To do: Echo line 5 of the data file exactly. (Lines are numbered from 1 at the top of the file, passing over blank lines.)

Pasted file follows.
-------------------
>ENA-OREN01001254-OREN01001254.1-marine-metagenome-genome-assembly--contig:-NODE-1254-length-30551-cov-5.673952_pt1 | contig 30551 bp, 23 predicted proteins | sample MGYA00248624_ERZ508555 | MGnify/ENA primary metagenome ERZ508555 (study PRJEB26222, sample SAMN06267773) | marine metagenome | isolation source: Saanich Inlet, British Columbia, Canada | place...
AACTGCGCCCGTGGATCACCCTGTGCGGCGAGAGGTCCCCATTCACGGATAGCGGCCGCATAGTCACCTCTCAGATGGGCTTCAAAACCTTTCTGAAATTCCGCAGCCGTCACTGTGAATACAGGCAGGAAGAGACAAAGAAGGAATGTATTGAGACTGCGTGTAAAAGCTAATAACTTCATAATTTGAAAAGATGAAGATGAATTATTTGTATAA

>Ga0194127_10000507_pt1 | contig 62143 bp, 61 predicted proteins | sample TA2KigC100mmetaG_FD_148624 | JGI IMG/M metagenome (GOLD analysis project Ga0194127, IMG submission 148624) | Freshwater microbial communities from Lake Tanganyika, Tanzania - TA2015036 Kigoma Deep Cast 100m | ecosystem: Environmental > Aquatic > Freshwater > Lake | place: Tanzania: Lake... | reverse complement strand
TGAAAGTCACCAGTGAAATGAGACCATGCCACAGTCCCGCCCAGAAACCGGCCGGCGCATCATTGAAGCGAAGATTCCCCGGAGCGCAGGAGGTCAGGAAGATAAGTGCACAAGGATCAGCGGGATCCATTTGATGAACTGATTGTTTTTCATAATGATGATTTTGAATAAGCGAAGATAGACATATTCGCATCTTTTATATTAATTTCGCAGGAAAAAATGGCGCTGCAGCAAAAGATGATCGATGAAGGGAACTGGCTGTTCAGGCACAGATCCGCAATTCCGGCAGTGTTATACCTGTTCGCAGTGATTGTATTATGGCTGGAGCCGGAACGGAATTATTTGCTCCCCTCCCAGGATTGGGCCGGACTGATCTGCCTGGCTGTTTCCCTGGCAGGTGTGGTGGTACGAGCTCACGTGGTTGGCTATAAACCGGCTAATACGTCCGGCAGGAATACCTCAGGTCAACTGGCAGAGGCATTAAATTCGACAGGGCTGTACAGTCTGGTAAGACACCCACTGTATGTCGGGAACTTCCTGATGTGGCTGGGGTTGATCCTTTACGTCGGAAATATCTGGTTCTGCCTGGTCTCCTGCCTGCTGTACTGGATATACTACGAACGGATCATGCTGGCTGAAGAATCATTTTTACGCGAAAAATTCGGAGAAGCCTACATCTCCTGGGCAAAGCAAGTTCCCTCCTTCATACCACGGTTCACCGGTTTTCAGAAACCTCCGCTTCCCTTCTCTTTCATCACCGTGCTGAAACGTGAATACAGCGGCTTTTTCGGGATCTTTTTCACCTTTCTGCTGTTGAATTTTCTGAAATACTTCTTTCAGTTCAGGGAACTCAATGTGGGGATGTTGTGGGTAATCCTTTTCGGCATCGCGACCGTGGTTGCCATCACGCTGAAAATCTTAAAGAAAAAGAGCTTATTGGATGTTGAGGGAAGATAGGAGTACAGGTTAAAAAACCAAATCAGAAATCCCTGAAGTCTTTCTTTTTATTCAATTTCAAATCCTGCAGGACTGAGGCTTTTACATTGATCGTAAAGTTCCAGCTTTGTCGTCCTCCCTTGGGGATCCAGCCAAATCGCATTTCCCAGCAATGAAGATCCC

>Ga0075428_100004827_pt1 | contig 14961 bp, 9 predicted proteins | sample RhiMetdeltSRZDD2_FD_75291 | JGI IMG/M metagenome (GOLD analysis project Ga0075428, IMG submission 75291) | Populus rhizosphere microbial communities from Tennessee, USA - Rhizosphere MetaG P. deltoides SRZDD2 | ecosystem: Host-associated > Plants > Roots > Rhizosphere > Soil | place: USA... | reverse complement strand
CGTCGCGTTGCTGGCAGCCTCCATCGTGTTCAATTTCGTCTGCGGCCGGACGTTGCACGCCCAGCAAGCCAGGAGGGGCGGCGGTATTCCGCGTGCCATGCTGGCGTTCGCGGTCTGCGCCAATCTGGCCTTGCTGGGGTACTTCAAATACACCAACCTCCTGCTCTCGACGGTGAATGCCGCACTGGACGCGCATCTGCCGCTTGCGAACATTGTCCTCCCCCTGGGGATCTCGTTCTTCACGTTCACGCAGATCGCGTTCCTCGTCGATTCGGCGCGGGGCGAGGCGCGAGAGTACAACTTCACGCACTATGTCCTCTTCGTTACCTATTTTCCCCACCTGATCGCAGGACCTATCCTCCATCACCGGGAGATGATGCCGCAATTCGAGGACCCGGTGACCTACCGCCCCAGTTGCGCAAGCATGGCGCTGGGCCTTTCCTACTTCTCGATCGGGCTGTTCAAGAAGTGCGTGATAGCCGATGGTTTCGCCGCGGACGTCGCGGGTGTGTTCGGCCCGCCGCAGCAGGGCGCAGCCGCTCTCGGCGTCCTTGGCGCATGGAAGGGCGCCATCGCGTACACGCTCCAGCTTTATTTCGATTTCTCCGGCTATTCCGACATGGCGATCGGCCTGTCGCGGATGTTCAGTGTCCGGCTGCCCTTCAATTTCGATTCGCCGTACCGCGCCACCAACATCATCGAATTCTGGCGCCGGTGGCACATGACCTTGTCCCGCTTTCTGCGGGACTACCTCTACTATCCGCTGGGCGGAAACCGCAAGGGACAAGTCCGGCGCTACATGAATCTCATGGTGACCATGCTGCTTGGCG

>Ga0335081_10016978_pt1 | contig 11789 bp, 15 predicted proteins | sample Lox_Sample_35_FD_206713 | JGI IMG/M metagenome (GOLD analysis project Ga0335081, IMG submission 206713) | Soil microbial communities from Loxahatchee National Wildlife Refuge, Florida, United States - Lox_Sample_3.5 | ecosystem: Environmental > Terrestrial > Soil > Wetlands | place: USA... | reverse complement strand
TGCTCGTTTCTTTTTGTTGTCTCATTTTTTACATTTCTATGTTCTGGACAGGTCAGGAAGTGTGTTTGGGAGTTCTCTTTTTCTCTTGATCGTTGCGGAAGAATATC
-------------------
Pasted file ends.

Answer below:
>Ga0075428_100004827_pt1 | contig 14961 bp, 9 predicted proteins | sample RhiMetdeltSRZDD2_FD_75291 | JGI IMG/M metagenome (GOLD analysis project Ga0075428, IMG submission 75291) | Populus rhizosphere microbial communities from Tennessee, USA - Rhizosphere MetaG P. deltoides SRZDD2 | ecosystem: Host-associated > Plants > Roots > Rhizosphere > Soil | place: USA... | reverse complement strand